DOHA (Reuters) - Qatar will more than double its naval forces by 2025 as a massive new base comes online and it expands a national service program amid a protracted dispute with neighbors which it says requires greater self-reliance.
Like its larger neighbors, the tiny but gas-rich state has used its massive wealth to launch a sweeping modernization of its military, pouring tens of billions of dollars into some of the world’s most advanced weapons systems.
Qatari defense officials said the buildup has been planned for several years, and predates a Saudi Arabia-led political and economic boycott imposed since June 2017 over allegations that Doha supports terrorism - something which Qatar denies.
But they also said the tensions underscored the need to boost domestic capabilities while still hoping for an end to the dispute that has fractured a Gulf Arab bloc set up in 1981 to coordinate on political, economic and defense matters.
“You don’t want to put all the burden on your friends and allies’ shoulders. At some stage you have to stand up for yourself and defend yourself,” state minister for defense Khalid al-Attiyah told reporters on a media tour of military facilities.
The row has eluded U.S. mediation efforts as Washington works on launching a proposed Middle East security alliance to act as a bulwark against Iran. Doha has said the new alliance faces a credibility risk as long as the boycott is in place.
The United States is allied to all six Gulf states. Qatar hosts Al-Udeid air base, the largest U.S. military facility in the region, while Bahrain is home to the Navy’s Fifth Fleet.
Since the rift began Qatar has announced purchases of three different fighter jet systems, including 36 American F-15s, 12 French Rafale fighters and 24 Eurofighter Typhoon aircrafts.
Qatar’s navy of fewer than 3,000 people is expected to balloon to 7,000 by 2025, a navy spokesman said. Construction for a sprawling new naval base south of Doha will begin early 2019.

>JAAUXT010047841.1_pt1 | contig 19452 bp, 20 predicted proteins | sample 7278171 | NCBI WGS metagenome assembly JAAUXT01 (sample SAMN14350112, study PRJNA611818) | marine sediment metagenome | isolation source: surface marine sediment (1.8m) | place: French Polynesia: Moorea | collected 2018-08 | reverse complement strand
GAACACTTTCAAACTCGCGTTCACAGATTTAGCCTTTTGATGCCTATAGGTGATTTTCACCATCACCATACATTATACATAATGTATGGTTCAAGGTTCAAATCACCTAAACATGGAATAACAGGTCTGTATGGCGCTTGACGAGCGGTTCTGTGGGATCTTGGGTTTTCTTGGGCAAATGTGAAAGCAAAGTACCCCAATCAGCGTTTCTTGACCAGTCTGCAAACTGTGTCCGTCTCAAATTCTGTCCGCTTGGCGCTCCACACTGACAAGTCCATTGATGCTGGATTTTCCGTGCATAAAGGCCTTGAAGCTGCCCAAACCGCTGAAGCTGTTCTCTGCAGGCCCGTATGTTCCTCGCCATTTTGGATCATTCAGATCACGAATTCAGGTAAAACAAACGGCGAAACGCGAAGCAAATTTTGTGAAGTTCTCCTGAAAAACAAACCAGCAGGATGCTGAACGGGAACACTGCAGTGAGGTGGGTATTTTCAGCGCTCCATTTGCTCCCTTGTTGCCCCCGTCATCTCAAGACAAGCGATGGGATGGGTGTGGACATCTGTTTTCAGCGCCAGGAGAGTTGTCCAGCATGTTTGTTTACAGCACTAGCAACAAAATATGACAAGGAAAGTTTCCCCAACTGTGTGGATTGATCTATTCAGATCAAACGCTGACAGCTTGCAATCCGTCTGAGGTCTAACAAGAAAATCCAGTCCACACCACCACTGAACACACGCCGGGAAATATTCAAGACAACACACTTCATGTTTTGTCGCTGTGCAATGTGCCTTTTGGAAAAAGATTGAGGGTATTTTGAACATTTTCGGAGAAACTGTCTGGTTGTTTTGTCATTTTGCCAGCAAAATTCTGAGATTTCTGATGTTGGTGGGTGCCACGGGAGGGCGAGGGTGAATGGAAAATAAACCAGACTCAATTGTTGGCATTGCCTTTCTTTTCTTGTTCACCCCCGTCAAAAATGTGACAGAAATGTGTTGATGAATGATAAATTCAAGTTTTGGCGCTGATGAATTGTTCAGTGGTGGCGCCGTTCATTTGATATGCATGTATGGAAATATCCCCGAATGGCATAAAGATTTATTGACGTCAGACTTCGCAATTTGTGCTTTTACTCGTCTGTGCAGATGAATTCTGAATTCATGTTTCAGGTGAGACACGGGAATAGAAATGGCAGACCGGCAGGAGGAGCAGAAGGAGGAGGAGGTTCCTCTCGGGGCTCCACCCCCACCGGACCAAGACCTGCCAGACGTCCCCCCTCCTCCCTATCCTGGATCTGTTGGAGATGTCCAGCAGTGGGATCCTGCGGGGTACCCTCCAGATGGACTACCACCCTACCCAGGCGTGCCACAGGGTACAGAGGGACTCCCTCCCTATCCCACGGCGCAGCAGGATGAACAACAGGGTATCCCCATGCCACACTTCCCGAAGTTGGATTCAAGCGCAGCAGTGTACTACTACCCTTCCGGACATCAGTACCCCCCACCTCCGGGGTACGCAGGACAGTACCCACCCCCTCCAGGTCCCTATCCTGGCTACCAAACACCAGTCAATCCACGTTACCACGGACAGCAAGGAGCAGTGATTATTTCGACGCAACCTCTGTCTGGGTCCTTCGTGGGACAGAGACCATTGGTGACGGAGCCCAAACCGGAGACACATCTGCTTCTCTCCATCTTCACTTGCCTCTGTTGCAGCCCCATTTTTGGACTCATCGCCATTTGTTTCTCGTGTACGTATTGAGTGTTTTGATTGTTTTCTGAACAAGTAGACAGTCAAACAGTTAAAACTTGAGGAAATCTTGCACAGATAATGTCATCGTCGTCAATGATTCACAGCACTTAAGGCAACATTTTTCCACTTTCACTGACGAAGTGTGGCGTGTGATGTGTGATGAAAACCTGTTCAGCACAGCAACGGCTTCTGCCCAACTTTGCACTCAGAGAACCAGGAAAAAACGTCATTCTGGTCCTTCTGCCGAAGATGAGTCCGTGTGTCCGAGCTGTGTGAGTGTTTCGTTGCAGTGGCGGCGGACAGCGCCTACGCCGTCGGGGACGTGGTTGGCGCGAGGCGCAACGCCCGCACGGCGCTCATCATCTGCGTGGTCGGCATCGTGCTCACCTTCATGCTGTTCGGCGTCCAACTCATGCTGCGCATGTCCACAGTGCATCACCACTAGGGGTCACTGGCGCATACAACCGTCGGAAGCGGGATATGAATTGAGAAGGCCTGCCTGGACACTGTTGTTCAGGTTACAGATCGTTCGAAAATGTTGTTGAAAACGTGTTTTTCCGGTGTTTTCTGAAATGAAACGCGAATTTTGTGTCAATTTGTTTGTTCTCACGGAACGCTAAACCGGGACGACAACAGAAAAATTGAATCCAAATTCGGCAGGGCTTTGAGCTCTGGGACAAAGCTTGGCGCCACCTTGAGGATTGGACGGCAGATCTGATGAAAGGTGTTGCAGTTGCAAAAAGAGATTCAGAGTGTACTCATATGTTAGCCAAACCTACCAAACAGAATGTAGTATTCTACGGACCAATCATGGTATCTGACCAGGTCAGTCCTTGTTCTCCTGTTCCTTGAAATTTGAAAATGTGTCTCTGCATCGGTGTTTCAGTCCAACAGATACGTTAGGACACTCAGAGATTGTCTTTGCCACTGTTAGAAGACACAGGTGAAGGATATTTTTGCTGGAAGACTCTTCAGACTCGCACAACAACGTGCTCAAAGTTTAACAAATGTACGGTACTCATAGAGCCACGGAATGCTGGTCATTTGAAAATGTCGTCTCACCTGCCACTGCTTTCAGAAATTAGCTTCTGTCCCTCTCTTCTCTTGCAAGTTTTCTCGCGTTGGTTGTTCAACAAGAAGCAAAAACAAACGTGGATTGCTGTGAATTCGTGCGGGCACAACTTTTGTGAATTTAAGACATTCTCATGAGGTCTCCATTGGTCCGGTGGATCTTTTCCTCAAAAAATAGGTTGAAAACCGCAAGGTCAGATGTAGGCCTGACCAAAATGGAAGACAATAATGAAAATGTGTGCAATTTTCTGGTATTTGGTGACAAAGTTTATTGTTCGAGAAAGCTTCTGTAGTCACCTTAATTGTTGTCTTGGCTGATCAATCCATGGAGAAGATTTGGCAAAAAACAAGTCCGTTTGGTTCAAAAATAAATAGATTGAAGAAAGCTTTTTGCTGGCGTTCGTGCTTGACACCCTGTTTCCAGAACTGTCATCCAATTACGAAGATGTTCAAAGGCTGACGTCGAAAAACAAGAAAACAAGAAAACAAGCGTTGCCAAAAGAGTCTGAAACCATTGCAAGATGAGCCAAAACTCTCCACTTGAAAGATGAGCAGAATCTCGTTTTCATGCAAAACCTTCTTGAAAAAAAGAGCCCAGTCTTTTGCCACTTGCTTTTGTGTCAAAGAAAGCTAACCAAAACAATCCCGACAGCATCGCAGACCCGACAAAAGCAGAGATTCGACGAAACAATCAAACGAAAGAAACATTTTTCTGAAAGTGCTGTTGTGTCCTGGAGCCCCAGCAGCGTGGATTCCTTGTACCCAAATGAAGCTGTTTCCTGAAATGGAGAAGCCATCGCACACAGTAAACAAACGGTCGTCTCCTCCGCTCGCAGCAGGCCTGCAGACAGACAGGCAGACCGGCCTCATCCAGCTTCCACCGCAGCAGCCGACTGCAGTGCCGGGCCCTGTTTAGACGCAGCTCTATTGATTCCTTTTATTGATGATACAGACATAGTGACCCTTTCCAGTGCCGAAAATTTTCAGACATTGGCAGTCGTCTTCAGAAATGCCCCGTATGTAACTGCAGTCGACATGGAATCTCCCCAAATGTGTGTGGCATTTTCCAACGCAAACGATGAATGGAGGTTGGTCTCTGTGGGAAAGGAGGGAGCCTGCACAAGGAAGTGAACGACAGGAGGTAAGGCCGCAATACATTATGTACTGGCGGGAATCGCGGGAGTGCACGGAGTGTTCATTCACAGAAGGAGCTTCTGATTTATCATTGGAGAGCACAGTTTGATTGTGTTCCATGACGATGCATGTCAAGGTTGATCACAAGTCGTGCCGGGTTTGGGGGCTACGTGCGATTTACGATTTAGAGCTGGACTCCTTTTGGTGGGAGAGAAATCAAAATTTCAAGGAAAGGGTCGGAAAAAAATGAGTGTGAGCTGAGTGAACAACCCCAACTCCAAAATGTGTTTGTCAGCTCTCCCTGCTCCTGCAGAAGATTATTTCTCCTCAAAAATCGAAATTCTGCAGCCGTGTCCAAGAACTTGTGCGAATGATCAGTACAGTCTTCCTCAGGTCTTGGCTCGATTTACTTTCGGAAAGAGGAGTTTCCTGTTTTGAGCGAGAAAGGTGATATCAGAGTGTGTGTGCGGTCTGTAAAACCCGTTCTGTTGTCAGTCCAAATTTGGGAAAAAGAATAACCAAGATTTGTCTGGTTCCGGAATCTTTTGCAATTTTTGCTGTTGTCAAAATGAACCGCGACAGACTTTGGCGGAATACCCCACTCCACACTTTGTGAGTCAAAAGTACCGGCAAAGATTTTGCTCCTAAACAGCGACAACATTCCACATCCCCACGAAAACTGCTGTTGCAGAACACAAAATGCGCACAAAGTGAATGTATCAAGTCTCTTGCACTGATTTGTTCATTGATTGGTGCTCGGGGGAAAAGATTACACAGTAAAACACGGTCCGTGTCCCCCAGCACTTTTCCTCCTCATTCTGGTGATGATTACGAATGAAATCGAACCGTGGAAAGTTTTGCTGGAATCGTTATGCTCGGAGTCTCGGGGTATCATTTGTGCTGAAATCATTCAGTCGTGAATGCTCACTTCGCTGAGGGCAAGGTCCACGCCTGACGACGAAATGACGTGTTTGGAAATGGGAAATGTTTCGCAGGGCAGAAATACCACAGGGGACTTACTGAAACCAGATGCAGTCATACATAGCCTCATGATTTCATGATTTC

The base is intended to accommodate 6,000 people and support some of the big-ticket recent purchases expected to arrive in the next two years, which include four Italian Corvettes and a behemoth amphibious landing platform dock.
Analysts say the manpower challenge is enormous and the different systems, intended to shore up strategic alliances, will complicate training.
“They have to completely build up an air force and navy from scratch with very few Qatari nationals - where are they going to find the manpower to do this?” said Pieter Wezeman, a senior researcher at Stockholm International Peace Research Institute.
“If you compare this to Belgium or Sweden which has about 10 million people to choose from and have smaller armed forces in terms of equipment versus Qatar, this is going to be a very big task.”
Qatar has just over 300,000 citizens and relies on expats from countries like Pakistan and Sudan to fill out its military.
Defense officials said they are working to get as many Qataris into the armed forces as possible but declined to disclose the current number of Qataris or foreigners who serve.
A compulsory national service program was expanded this year to 12 months from three and will begin accepting Qatari females on a volunteer basis for the first time next year.
“We will not bring foreign pilots to fly our airplanes or drive our tanks or sail our warships,” said the state minister for defense, Attiyah.
The training challenge is front and center at Al Zaeem Air Academy, which aims to graduate a third more pilots this year and move to a larger new facility in 2019.
The first batch of six F-15s will arrive in early 2021 and use a “minimum of two US Air Force aircrew and up to 10 contract aircrew” until more Qatari pilots are trained, said Brigadier General Issa al-Mahannadi, who oversees the F-15 program.
Even as it builds out its own forces, Qatar has announced ambitious plans to invest in Al-Udeid base, a strategic launchpad for U.S. operations in Syria, Iraq and Afghanistan.
Qatari officials said they are finalizing plans for new living quarters, dining halls, and storage areas by 2022 to make the roughly 10,000 Americans there “more comfortable.”
“The idea is to make it a permanent base from an expeditionary one” said a military spokesman, who declined to comment on the total investment expected.
Reporting and writing by Eric Knecht; editing by Ghaida Ghantous